Chrissy Teigen’s ‘flight to nowhere’ is the perfect end to a difficult year for air travelers

Chrissy Teigen and John Legend inadvertently took a flight to nowhere — and lived to tweet the tale.

The celebrity couple was aboard an All Nippon Airways 9202, +0.51%  flight Tuesday evening from Los Angeles to Tokyo that had to turn around mid-flight after cabin crew learned one passenger on the aircraft didn’t have a ticket. Teigen said that the passenger in question reportedly had a ticket for a United Airlines UAL, -0.34%   flight.

Altogether, passengers on flight NH175 were in the air for roughly eight hours before landing back as Los Angeles International Airport, the airline confirmed.

“At the time during the flight, the pilot in command was presented with information about the discrepancy in the passenger manifest,” the company said in a statement. “Based on the available information in flight, he made the correct decision to return to LAX. ANA supports the decision of the pilot, out of the abundance of caution and safety for the passengers and crew onboard.”

All Nippon Airways apologized to the flight’s passengers and said in an earlier statement that it is “researching the situation currently to determine how the passenger boarded the flight.”

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But according to Teigen’s tweets, the ordeal didn’t end when the flight landed at LAX. She said that the plane was moved to a secure area and all passengers had to be interviewed by authorities before they could deplane. The couple was subsequently rebooked on another flight this morning, which appears to have successfully departed.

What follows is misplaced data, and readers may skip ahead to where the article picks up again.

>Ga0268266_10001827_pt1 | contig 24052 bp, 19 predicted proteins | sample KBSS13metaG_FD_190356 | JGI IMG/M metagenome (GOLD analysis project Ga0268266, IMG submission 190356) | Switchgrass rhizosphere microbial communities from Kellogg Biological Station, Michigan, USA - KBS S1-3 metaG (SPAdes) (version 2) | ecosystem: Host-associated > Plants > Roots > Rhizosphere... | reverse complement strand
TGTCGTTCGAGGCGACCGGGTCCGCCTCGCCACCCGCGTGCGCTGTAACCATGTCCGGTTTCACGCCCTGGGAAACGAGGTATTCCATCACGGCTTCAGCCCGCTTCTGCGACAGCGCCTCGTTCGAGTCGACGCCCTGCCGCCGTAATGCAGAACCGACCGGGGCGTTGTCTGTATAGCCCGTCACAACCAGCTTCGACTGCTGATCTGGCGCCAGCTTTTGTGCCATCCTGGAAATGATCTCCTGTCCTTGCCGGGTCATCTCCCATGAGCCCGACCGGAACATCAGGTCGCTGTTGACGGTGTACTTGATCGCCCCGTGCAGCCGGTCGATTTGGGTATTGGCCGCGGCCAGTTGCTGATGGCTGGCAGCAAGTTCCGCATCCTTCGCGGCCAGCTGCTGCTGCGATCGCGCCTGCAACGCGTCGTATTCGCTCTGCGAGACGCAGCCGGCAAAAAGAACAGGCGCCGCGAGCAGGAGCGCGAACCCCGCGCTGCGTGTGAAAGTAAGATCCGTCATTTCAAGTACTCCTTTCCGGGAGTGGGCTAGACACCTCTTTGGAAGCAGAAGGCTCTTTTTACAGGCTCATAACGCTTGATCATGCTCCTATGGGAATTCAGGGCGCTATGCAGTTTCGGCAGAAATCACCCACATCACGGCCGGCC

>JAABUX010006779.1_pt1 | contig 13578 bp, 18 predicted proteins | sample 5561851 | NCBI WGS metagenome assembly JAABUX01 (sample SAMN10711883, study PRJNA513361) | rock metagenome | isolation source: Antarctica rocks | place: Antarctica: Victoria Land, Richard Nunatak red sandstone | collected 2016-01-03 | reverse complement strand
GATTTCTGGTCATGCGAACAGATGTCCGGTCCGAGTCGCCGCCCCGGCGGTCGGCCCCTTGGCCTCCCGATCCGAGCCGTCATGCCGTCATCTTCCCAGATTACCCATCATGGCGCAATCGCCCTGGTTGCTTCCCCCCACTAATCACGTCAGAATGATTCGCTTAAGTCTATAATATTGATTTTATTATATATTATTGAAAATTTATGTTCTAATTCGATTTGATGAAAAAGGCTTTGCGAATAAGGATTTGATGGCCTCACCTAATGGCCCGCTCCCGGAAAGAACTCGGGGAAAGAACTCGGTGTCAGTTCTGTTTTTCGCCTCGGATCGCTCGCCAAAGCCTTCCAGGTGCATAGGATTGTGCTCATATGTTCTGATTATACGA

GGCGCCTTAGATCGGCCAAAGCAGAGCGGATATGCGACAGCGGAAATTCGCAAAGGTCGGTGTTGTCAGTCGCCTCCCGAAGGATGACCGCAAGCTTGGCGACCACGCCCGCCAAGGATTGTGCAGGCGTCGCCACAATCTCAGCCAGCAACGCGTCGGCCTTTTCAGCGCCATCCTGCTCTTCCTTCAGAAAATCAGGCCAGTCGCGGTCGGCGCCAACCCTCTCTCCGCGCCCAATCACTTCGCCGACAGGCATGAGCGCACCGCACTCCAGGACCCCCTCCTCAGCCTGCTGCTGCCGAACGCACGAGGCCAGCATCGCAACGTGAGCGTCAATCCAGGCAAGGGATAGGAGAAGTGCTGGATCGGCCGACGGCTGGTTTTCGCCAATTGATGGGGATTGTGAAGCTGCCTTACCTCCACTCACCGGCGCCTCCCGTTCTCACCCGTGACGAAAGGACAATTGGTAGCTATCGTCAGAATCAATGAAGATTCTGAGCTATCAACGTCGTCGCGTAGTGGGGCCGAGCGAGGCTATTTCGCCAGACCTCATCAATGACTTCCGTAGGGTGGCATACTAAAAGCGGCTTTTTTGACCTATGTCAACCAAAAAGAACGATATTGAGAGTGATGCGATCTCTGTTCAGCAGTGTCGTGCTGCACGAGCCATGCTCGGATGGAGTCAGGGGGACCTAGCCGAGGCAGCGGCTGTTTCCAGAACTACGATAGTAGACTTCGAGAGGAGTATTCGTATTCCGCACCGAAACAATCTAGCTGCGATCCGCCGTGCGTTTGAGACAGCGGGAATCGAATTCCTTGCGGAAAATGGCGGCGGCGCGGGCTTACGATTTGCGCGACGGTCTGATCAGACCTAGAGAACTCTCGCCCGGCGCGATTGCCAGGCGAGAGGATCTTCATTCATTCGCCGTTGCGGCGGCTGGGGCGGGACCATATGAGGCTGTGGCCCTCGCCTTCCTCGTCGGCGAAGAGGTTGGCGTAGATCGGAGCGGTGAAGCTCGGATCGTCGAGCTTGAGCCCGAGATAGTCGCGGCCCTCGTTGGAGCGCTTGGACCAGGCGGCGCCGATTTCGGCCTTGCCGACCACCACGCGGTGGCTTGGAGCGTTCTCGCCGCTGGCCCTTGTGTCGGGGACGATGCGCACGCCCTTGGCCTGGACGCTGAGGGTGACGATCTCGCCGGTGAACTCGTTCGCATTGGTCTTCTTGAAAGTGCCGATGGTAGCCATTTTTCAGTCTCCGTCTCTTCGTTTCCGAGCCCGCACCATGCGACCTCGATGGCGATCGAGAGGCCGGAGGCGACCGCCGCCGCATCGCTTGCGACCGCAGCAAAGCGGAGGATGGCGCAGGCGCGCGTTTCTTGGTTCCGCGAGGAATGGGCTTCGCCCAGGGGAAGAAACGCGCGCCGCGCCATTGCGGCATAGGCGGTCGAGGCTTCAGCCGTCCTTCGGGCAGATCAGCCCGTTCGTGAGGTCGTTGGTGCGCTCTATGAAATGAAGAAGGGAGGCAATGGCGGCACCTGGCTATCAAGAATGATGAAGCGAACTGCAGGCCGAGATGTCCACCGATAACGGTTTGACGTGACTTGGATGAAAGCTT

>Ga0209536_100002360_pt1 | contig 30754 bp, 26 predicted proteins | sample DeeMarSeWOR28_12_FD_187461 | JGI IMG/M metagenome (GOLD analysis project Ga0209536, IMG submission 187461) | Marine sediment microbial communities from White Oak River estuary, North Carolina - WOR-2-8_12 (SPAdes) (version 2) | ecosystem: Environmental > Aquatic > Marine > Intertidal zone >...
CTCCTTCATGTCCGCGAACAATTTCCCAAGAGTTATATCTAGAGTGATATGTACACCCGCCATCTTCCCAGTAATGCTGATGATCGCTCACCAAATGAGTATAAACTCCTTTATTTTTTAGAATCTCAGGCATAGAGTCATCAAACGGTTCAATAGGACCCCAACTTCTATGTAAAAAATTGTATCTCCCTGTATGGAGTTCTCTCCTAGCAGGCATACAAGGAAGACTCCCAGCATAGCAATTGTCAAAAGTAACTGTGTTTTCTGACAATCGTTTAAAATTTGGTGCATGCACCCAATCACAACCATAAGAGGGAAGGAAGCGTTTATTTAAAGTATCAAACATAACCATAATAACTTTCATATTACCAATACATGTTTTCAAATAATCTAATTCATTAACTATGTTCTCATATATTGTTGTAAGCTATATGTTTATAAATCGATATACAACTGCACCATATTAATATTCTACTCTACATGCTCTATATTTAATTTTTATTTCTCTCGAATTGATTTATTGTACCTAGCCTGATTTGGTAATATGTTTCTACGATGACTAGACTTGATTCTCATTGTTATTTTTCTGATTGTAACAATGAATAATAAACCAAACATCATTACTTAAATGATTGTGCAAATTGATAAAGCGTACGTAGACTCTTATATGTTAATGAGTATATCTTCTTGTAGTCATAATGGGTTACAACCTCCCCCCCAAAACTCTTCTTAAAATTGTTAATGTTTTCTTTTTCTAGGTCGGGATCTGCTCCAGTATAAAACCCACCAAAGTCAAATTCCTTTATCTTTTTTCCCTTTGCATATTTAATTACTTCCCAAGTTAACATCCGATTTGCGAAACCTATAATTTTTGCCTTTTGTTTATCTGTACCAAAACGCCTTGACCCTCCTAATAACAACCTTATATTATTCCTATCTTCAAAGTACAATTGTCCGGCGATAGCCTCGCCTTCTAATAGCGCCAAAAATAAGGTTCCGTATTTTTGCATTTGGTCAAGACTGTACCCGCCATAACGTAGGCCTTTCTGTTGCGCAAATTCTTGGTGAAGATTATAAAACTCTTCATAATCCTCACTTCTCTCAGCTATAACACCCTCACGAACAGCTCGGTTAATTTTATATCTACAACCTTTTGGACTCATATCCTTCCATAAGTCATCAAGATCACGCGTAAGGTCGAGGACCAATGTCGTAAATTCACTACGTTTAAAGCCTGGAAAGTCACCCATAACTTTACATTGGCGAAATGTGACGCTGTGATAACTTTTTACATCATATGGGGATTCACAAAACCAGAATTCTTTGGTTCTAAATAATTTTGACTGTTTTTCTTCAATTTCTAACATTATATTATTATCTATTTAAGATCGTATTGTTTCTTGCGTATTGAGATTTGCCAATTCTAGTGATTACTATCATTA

Teigen and Legend’s ordeal caps off a somewhat tumultuous year for air travelers. Last April, David Dao, a 69-year-old doctor from Kentucky, was bloodied after being dragged forcefully off a United Airlines light that was overbooked. (He later settled with the airline.) Last September, a college professor from Baltimore was removed from a Southwest Airlines LUV, -0.03%   flight in a similar manner after complaining that she was seriously allergic to dogs on the flight.

Furry travelers didn’t fare much better. United also weathered two high-profile incidents involving pets that died on flights this year.

Seemingly in response to these high-profile customer service snafus, airlines are rolling out new perks to keep passengers happier during flights, from revamped in-flight menus to live on-board entertainment.

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